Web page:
About six months into my pregnancy with my first child, I just knew he was going to be born before his due date (which happened to be Halloween). When I would share my prediction with other mothers, they would toss their head back and laugh, claiming first-time mothers rarely go into labor early. They said I should expect to go past my due date and deal with it. I know that having a gut feeling doesn't count as one of the legitimate signs your baby is coming early, but there must be something to it since my baby was, in fact, born two weeks earlier than expected.
Looking back, I experienced more than one symptom of early labor, but at the time I didn't know there was a connection. Obstetric nurse Juliana Parker, RN, tells Romper it’s common for women to miss signs of early labor. “Preterm contractions can be hard to detect since for many people they seem like a common pregnancy backache or mild cramping that seems harmless,” she says.
Dr. Brittany Noel Robles, M.D., obstetrician and gynecologist, tells Romper that for veteran moms, the most obvious sign (and biggest risk factor) that baby might come early is a previous preterm delivery. After delivering my first son two weeks earlier than expected, I made sure to be prepared for the unexpected when I found out I was pregnant with baby boy number two. This meant my hospital bag was packed and ready to go in the first trimester, which worked out great since my second baby arrived three weeks early.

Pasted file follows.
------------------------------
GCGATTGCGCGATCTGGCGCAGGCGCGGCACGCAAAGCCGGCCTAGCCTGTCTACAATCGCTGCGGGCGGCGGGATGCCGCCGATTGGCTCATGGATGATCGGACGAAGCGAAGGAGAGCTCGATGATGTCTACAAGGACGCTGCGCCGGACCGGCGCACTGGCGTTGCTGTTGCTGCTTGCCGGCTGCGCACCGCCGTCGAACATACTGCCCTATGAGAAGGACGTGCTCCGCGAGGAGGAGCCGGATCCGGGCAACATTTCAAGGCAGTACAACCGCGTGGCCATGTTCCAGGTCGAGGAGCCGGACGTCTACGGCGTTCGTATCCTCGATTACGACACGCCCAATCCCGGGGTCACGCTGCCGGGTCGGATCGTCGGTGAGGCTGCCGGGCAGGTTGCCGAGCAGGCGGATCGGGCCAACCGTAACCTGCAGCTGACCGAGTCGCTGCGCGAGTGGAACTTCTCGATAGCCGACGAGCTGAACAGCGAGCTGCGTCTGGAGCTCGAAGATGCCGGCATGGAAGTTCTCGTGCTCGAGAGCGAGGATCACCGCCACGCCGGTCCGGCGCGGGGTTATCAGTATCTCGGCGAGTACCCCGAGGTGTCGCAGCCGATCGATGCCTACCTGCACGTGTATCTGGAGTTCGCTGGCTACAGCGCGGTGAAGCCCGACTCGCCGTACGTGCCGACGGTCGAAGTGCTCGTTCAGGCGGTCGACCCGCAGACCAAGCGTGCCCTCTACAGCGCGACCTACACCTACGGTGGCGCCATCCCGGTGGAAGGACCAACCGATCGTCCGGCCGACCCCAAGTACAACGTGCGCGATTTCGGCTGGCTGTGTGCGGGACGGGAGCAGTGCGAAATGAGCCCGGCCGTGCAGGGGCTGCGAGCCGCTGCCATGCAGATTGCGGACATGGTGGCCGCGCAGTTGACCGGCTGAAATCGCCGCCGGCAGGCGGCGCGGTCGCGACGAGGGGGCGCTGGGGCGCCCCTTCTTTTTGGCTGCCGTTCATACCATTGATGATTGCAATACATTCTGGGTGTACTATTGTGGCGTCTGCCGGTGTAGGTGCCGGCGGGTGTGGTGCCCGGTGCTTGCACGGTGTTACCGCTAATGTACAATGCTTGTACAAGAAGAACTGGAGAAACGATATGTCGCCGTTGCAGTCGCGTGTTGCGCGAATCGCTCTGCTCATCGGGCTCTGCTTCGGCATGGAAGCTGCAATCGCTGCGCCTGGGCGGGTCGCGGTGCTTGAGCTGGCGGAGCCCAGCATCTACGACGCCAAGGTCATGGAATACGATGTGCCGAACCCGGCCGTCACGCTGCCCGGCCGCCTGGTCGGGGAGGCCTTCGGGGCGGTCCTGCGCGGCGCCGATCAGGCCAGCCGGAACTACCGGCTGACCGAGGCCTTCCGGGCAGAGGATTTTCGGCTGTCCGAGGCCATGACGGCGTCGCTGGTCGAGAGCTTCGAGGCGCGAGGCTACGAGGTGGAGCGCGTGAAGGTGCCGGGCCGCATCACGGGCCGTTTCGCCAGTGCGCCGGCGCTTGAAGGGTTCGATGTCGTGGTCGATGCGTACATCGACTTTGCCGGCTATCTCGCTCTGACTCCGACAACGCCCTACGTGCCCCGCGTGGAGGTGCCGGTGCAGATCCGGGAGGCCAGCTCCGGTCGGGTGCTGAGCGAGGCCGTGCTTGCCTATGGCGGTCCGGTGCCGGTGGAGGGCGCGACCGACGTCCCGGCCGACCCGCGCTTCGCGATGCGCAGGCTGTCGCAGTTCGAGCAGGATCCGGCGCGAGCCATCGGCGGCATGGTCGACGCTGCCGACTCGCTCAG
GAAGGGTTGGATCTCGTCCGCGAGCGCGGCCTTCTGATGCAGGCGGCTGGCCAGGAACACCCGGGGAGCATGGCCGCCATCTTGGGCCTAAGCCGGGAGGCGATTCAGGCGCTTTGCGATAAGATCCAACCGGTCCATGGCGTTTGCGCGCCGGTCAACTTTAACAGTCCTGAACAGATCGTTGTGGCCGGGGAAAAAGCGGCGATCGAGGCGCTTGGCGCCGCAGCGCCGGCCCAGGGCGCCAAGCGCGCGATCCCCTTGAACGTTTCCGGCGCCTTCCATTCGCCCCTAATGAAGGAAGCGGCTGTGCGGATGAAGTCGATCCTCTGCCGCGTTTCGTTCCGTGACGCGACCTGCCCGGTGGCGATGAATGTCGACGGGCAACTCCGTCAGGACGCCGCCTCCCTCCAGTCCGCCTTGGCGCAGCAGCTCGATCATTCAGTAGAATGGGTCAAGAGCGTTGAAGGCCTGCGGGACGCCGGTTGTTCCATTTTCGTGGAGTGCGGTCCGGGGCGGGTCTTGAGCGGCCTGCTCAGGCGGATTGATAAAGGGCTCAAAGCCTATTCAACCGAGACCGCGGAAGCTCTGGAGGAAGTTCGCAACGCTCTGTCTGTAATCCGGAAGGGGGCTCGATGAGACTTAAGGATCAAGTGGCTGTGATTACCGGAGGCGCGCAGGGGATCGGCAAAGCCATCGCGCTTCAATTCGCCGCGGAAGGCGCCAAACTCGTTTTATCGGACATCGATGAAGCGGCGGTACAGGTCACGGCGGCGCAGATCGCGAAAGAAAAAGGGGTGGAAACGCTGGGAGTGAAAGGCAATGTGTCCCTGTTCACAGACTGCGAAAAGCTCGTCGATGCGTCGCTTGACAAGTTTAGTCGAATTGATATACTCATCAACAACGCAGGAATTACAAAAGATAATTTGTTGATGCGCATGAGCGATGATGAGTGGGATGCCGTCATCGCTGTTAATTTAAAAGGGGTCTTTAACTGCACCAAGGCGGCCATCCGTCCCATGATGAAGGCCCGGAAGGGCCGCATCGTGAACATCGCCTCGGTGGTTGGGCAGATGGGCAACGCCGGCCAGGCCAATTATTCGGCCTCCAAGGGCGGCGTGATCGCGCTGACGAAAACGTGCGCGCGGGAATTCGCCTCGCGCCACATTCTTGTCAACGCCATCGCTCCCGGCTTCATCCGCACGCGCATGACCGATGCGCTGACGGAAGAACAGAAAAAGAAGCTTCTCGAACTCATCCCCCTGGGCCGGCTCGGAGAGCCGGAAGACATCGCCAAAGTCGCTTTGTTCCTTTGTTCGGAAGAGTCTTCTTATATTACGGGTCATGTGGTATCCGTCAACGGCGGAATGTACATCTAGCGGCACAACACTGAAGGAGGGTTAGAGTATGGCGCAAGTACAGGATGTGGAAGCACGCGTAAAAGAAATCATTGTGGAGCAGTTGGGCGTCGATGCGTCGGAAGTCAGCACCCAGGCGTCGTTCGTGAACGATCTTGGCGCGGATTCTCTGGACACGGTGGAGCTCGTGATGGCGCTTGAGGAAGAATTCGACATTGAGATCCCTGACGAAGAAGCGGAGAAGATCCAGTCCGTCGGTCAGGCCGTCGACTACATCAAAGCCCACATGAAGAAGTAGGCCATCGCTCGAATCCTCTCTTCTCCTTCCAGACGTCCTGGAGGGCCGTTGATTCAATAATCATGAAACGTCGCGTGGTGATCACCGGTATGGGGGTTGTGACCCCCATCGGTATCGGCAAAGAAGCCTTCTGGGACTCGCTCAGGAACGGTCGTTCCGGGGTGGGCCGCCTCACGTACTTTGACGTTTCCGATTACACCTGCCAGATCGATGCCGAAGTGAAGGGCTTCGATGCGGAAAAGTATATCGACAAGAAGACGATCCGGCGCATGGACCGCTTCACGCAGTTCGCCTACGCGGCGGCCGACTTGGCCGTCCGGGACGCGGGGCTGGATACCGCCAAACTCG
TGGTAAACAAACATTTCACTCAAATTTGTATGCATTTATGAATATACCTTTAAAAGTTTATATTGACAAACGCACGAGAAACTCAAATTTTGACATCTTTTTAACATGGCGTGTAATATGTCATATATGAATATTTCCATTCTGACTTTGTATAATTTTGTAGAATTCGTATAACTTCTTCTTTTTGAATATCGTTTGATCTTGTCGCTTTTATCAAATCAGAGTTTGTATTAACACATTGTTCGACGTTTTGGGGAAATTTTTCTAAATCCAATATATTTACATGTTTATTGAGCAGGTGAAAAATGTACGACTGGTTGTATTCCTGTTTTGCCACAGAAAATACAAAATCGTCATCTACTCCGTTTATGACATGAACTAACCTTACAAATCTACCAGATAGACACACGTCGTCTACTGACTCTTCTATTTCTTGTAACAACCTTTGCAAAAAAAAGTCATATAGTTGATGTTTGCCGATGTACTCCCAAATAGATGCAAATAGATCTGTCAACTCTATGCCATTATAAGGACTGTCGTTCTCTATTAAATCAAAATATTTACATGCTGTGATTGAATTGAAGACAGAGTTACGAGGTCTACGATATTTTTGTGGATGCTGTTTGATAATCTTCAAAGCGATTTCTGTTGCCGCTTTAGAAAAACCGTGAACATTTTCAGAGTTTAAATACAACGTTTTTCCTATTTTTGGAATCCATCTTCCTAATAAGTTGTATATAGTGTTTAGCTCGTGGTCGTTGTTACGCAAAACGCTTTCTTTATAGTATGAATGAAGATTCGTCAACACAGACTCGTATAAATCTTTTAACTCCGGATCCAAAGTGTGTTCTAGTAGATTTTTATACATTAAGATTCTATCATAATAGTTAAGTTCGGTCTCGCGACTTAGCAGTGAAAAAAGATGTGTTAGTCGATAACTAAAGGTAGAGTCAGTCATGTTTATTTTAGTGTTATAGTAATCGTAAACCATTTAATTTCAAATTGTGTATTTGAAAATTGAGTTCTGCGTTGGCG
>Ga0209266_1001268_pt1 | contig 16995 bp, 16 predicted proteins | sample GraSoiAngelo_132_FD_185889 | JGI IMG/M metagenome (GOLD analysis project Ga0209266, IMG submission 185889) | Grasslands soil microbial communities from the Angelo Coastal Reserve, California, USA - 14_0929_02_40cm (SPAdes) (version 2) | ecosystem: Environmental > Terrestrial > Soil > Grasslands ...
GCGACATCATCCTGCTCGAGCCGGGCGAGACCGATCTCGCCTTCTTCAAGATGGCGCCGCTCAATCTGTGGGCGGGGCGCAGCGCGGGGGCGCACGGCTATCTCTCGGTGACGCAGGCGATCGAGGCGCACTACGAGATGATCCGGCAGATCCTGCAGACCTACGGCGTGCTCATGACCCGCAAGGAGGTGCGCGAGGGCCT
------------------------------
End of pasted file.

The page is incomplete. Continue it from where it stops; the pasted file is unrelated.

Whether or not you have a sneaking suspicion that your little one will make his way into the world before the calendar predicts, see if you are experiencing any of these seven signs your baby is on the way, so you can have your bag packed and ready as well.